One report which was supposed to overhaul India’s financial sector was – Financial Sector Legislative Reforms Commission. One does not know the status of the report as there is lots of confusion around its status.
Though, parts of the report have gained traction and policy attention like those on setting an inflation target and constituting an MPC.
Given the attention on the Central Board of Central Bank, one was curious what does FSLRC say on the Board?
Part II of the report (page 16) looks at RBI Board. It said the Board should not have more than 12 members which is less than current prescription of 21 members:
8. (1) The Reserve Bank Board will consist of executive, non-executive and nominee members, to be appointed by the Central Government, where at all times – (a) the total number of members must not be more than twelve;
(b) the total number of executive members must not be greater than half of the total number of members; and
(c) up to two members will be nominee members.
(2) The executive members will include –
(a) the Reserve Bank Chairperson; and
(b) an administrative law member.
(3) The nominee members under sub-section (1)(c) will be nominated by the Central Government.
(4) The Reserve Bank Board will appoint a senior officer of the Reserve Bank to act as its secretary.
Eligibility of members of the Reserve Bank Board.
9. (1) Members of the Reserve Bank Board must be fit and proper persons, having expertise in dealing with matters relating to banking, payments and monetary 35 policy.
(2) A person cannot be appointed as a member on the Reserve Bank Board if such – (a) is an employee of the Central Government, except in case of the nominee members;
(b) is a member of Parliament or a state legislature;
(c) is a director, employee or officer of any banking service provider;
(d) is a director, employee or officer of any system provider;
(e) is a member of an advisory council of the Reserve Bank; or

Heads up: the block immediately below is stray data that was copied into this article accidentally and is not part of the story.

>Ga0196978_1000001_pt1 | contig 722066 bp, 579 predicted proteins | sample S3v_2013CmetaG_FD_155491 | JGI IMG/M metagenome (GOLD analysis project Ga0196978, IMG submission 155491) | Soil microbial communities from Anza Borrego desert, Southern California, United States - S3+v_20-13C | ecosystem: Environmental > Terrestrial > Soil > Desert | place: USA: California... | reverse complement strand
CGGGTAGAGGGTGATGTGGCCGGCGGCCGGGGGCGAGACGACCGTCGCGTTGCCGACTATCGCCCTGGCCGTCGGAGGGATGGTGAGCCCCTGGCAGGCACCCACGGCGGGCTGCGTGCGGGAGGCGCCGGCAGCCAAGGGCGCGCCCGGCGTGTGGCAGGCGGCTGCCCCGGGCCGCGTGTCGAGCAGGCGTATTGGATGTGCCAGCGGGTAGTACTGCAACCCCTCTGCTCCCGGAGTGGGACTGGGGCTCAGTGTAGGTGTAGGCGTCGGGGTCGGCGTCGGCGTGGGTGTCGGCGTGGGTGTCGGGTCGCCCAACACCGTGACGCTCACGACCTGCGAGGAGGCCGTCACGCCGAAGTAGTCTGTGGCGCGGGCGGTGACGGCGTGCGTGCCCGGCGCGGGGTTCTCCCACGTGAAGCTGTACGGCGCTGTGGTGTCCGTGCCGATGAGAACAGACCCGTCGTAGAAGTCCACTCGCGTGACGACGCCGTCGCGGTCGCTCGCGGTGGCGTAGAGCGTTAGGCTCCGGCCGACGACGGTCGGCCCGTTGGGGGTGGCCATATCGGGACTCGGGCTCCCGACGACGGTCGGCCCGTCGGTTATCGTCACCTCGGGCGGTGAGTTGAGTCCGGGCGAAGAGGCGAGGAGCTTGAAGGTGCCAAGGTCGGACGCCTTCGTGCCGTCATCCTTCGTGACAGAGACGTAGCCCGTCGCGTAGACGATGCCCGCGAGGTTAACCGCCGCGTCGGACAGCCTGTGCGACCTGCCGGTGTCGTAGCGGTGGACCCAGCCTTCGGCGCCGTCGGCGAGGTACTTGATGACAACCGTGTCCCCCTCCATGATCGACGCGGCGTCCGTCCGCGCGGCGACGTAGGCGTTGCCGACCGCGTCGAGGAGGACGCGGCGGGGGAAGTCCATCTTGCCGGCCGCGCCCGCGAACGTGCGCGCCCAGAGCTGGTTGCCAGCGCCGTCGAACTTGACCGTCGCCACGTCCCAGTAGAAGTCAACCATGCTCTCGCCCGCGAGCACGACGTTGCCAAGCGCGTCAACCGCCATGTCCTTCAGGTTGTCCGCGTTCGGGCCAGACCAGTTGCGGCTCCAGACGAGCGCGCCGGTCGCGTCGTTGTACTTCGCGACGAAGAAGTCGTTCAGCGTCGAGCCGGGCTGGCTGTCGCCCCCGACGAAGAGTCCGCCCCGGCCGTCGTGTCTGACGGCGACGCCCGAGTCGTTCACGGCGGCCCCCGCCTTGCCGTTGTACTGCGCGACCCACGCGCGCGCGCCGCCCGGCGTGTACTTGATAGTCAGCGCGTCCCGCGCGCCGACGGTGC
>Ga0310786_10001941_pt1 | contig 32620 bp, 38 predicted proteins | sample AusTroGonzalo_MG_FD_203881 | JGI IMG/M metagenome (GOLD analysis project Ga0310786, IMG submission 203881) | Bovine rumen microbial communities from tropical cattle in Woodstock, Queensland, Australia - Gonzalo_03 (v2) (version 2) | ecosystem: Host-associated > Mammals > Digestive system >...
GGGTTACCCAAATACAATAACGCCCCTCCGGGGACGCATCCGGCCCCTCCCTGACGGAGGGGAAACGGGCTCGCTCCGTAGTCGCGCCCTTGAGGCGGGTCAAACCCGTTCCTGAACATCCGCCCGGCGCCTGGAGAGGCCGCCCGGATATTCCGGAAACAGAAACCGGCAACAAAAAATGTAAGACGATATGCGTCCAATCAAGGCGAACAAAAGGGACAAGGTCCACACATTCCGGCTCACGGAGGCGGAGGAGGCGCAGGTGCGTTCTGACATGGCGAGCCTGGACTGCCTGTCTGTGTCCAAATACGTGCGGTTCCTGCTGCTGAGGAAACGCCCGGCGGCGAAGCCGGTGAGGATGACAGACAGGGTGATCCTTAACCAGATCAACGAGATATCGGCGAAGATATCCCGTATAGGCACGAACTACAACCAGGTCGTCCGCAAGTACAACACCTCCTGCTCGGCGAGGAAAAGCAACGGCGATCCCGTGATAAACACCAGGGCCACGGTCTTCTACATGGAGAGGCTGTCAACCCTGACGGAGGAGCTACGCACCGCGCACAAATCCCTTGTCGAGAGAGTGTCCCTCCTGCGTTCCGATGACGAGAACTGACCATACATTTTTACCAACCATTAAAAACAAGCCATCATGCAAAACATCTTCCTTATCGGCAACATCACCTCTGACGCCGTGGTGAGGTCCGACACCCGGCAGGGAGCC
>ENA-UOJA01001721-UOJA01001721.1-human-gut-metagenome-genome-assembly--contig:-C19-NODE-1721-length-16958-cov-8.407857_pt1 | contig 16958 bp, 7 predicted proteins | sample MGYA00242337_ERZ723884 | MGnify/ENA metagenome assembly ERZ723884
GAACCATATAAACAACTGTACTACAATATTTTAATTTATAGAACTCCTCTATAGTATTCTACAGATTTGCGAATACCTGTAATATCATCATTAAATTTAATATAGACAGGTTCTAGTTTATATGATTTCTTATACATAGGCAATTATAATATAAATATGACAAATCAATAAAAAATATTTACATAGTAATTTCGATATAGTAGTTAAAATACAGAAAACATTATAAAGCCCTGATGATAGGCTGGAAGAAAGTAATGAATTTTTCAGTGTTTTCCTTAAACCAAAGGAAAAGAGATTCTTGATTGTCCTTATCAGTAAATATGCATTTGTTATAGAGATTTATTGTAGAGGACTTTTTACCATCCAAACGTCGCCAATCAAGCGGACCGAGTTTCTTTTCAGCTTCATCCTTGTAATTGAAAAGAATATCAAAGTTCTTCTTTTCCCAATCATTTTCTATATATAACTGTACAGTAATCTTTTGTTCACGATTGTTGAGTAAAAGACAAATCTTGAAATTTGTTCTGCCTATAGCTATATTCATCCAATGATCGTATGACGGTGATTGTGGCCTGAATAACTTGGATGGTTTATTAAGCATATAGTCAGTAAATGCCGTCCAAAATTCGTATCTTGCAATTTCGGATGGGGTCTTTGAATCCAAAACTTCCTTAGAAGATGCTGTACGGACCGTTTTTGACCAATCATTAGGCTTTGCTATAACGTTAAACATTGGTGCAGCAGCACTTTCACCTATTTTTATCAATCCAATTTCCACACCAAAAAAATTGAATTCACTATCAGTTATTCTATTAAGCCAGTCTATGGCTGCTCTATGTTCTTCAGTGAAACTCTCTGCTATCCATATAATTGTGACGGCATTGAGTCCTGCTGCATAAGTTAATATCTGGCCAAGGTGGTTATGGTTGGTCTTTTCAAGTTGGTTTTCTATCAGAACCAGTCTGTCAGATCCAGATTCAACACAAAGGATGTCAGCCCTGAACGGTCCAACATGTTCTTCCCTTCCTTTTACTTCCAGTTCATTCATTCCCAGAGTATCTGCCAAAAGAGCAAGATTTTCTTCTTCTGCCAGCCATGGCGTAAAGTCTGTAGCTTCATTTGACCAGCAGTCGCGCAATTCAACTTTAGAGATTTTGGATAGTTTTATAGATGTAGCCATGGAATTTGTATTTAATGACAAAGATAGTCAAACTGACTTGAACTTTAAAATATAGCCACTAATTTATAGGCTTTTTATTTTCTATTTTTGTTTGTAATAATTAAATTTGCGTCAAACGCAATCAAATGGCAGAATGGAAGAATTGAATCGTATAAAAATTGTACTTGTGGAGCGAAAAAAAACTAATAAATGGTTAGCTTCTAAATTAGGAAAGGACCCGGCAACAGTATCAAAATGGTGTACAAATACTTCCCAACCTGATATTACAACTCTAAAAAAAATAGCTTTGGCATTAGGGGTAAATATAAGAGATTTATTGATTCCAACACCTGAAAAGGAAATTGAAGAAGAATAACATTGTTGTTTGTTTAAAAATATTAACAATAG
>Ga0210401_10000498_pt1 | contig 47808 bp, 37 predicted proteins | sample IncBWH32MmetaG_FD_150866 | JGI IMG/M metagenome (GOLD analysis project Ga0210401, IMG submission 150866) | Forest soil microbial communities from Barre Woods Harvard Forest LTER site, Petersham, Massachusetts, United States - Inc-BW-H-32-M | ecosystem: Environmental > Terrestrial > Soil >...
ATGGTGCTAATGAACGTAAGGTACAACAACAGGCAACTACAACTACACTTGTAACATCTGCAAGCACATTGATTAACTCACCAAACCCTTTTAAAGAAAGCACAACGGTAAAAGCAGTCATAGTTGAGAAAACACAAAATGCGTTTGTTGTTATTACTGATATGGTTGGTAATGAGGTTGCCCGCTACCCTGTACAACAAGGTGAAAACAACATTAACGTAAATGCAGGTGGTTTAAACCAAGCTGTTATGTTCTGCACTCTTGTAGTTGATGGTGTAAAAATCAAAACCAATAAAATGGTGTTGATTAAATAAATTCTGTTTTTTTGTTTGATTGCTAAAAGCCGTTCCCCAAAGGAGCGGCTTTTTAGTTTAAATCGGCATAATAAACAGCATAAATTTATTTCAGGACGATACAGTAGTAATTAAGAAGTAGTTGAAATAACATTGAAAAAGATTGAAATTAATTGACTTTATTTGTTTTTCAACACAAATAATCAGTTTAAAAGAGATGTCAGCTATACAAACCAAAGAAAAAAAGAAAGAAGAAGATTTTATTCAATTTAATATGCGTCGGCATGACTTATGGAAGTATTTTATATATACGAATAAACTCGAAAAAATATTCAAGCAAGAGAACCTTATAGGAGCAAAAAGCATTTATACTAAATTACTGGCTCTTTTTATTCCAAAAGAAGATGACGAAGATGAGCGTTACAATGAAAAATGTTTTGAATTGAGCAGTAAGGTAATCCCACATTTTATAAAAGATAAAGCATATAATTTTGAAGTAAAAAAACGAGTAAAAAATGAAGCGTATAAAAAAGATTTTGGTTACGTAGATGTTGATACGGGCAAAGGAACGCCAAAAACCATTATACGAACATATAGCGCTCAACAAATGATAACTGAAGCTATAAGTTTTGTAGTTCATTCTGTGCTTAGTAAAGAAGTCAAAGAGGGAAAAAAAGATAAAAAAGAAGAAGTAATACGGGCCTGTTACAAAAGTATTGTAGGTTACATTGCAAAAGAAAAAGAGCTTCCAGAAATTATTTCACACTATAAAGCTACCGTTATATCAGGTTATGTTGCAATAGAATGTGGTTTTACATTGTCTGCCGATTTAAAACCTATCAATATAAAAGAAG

(f) is a member of the Monetary Policy Committee, other than – 5 (i) the Reserve Bank Chairperson; or (ii) the executive member designated by the Reserve Bank Board to serve on the Monetary Policy Committee.
10. (1) The general superintendence, direction and management of the affairs and business of the Reserve Bank, other than the formulation of monetary policy, 10 will vest in the Reserve Bank Board, which may exercise all powers that may be exercised and do all acts that may be done by the Reserve Bank.
(2) The Reserve Bank Board must keep under constant review the performance of the Reserve Bank in giving effect to its objects, carrying out its functions and utilising its resources
Obviously, none of these details were even looked into by the experts and the press with entire attention on inflation target and MPC.
But now we can ask following questions:
- Why did FSLRC recommend lower number of members? What is the rationale?
- In the Board, the executive should not be more than half the members. Thus, at most there can be 6 executive and 6 non-executive members.
- Within executive we have one Chairperson and one executive law member. So 4 more can be selected.
- Then there are 2 government nominees on the Board which will be part of non-executive. So at most 4 members can be appointed as the non-executive members. This is 1/3rd of the current list of 16 members (10 from different fields +4 local board members+2 govt nominees).